A 3D Break From 18-Meters

The USA Indoor Nationals, for me, are next weekend. For months I’ve done a lot of practice at 18-meters. Over that time there were three indoor tournaments here in North Carolina where I competed and won. So, today I decided to give paper a break and shoot 3D.

1st warm up shot of the morning

In order to shoot 3D with my competition bow meant a lot of adjusting to shoot the arrows used for 3D. Rather than mess with all of that I grabbed my back up bow, a Mathews Apex 7, and used that one instead.

One of my favorite targets. The trees make it interesting
Longer shots make for good practice

The main idea was to take a short break from paper targets and practice yardage. The Mathews bow was sighted with pins rather than a scope. Personally, I prefer a fixed sight with pins for 3D. It seems to better represent how I hunt. Many of the top archers use an adjustable sight and scope at the major 3D tournaments. Last year, I too shot with such an arrangement. This year, I may go back to fixed pins for 3D competition.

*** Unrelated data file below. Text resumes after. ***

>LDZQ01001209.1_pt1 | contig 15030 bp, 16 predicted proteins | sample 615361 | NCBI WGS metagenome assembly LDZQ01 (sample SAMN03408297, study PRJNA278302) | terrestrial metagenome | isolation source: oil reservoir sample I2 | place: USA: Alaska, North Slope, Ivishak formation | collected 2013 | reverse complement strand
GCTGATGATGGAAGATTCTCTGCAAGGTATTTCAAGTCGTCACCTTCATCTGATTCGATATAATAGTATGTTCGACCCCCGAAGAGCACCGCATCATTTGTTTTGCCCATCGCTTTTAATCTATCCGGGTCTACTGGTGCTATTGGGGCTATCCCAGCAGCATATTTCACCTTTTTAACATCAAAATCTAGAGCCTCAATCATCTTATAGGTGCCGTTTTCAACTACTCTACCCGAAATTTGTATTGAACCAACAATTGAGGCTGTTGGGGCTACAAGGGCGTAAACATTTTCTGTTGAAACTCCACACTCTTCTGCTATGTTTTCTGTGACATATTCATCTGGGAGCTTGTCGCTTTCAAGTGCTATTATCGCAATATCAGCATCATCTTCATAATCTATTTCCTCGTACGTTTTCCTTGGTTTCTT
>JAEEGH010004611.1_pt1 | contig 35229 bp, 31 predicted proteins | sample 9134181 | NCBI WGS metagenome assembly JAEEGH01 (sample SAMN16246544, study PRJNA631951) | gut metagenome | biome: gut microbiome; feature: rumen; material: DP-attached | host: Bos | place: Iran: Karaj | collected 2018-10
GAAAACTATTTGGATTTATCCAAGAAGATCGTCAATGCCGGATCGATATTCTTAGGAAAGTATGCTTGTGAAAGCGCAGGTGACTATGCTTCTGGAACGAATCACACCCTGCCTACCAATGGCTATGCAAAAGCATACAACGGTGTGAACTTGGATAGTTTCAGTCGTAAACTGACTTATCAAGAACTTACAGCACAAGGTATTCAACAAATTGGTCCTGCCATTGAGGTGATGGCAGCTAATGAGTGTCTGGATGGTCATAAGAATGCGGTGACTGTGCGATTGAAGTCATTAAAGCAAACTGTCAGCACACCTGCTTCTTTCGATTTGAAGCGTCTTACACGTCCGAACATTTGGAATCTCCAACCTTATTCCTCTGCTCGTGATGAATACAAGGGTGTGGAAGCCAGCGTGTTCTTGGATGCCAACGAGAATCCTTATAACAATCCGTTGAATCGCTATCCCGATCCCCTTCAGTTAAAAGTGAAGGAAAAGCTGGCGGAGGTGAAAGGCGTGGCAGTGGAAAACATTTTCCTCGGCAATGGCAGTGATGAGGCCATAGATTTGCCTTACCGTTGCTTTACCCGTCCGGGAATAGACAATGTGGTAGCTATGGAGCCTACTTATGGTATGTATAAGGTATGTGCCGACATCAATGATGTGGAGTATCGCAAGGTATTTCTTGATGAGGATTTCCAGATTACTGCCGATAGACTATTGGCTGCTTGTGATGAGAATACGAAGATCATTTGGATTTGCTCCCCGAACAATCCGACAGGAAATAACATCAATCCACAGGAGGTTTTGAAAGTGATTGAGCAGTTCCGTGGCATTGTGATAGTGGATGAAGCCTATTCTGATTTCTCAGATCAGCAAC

Realistic 3D target set-up

Shooting 3D all morning was a nice switch from 18-meters. Hiking out in the woods was relaxing. The practice was set up to focus on yardage. The targets would shot in this manner: four targets at 20 through 45 yards with five yards increments, four targets at in between distances (22, 27, 33, 37, 43, 47 or there about) and the final two at 45 and 50 yards. If the arrows’ grouping became too tight I’d pull them before continuing. This was done to prevent damage to the arrows. Also, a range finder was not permitted during this practice session.

20, 25, 30 yards shots, then pull the arrows and continue at 35, 40 and 54 yards

You might guess this was a long morning practice session – over 3 hours. This afternoon I’ll use a random number generator to set the yardage for 20 shots. Since there are only 14 targets a few will be shot twice, but at a different yardage. (I still want a Javelina and Standing Bear for the range and will be happy to accept a donation)

This turkey sits 40 yards away
Got all six arrows in pretty into a pretty nice group without breaking a one

It was a nice break from 18-meters. It was also more relaxing than shooting with a scope.

(Note: the arrows used here are Bemens.  They aren’t what I typically use in a tournament. But, they are great for practice.  They’re diameter is smaller than my completion arrows which is the only reason I typically don’t compete with them. They have help up very well.)